courses shape what can be said, thought, and felt, and how these limits produce
various subjectif‌ication and material ef‌fects. In what follows, I begin by outlining
an approach for conducting emotional policy discourse analysis, followed by an
application to pregnancy and birth politics in Ontario. I conclude with some ref‌lec-
tions on the potential of emotional policy discourse analysis to provide insight into
how policies are lived and how we might reimagine them in more socially just ways.
Discourse and emotions: Towards a feminist framework for
emotional policy analysis
There is a growing literature on public policy and emotions. Building on broader
multidisciplinary scholarship on emotions,3 this work has identif‌ied the emotional
dimensions of activism (Anderson, 2014; Orsini and Wiebe, 2014) and networks
(Ingram et al., 2015); policy rhetoric (Gottweis, 2012), framing (Gross, 2008) and
debate and deliberation (Martin, 2012; Welch, 1998); public administration
(Anderson, 2002, 2017; Husso and Hirvonen, 2012); and governance (Durnova,
2013; Durnova and Hejzlarova´, 2018; Newman, 2017). In addition, a number of
works seek to examine emotions in particular policy f‌ields, such as international
relations and foreign policy (Mercer, 2010), social assistance (Hancock, 2004; Small
and Lerner, 2008), and social and employment policy (Cook, 2012; White, 2017).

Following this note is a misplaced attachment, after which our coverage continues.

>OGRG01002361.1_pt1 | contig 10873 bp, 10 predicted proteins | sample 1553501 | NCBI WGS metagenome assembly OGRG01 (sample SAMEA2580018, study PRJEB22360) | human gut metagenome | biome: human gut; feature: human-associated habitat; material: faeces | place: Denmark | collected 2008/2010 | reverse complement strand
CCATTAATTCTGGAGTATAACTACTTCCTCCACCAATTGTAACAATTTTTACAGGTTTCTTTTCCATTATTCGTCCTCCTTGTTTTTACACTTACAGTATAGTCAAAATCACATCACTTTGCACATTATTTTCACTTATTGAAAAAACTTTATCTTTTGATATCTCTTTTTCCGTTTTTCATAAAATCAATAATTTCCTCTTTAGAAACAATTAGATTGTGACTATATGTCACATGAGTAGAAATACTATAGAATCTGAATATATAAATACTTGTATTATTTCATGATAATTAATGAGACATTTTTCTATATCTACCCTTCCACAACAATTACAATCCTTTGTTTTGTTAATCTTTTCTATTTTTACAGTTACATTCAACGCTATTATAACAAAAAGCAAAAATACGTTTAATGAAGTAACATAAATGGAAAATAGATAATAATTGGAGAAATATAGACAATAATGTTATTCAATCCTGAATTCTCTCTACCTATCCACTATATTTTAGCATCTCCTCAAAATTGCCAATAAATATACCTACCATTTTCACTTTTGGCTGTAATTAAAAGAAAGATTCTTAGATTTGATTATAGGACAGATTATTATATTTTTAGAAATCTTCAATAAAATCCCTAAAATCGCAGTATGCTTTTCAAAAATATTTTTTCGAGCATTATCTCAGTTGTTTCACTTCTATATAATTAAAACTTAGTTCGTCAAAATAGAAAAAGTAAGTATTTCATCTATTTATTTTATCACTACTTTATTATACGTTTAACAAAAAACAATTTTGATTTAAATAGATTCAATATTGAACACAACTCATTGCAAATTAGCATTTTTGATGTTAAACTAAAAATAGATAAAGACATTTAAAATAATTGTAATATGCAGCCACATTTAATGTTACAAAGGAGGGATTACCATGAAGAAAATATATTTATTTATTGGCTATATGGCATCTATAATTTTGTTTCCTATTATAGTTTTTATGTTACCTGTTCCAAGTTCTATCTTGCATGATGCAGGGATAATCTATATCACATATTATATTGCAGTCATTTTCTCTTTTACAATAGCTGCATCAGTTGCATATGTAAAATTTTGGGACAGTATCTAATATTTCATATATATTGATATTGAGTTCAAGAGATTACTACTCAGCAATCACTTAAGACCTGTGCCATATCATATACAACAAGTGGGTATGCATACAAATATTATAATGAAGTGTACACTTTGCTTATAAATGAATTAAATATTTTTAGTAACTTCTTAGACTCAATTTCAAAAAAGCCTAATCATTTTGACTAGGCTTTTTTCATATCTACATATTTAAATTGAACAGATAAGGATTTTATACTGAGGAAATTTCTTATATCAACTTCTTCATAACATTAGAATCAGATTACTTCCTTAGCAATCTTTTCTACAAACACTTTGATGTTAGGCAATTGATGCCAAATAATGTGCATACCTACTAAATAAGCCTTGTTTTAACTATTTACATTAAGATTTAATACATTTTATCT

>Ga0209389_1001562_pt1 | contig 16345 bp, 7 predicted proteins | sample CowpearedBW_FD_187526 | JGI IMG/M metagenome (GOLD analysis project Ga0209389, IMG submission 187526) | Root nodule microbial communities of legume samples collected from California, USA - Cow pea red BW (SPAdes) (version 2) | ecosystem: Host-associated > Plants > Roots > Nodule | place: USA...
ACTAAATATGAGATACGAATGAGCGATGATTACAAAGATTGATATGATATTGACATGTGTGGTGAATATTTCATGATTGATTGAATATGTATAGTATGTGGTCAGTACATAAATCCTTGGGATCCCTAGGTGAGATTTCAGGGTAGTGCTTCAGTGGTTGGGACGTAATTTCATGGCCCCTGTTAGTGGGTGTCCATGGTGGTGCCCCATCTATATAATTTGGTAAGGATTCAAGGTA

Moreover, some have explored how we might ‘do’ emotional policy analysis,
identifying some of the potential epistemological concerns that arise from doing
so (Newman, 2012).
A dominant strain of this literature demonstrates how emotional discourses
mobilize, politicize, and position particular actors. In contrast to instrumentalist
approaches, where understanding emotions is promoted as essential to political
leadership (Richards, 2007; Westen, 2008) or ‘‘nudges’’ (Thaler and Sunstein,
2008), for example, discursive approaches of‌fer what Newman (2012: 466) suggests
are a more ‘‘f‌ine grained analysis of how emotional regimes of governance are
enacted [. . .].’’ In this sense, emotions, expectations, and responses are not neces-
sarily separate from rational processes, or something that can be discretely under-
stood, managed and acted on in order to make ‘‘better’’ policies or decisions.
Instead, emotions are uncovered through discourse analysis,4 rather than assumed
or determined in advance. As discourse, def‌ined by Hajer (1993: 45) as, ‘‘an

Paterson
255
ensemble of ideas, concepts and categories through which meaning is given to
phenomena’’ that is produced in and reproduces a set of identif‌iable practices
(Hajer, 2011), emotions are constitutive of meanings shaping how we understand
and feel about the world around us, as well as self, other, and community (e.g.
Ahmed, 2004; Newman, 2012, 2017). While this work has enriched our under-
standing of the discursive dimensions of emotions in policy processes and out-
comes, it remains unclear how these concepts address an emotional-discursive
terrain that is marked by a complex system of penalty and privilege.
This insight is acknowledged within cultural theories of emotions. In these
works, emotions are socially mediated, productive forces...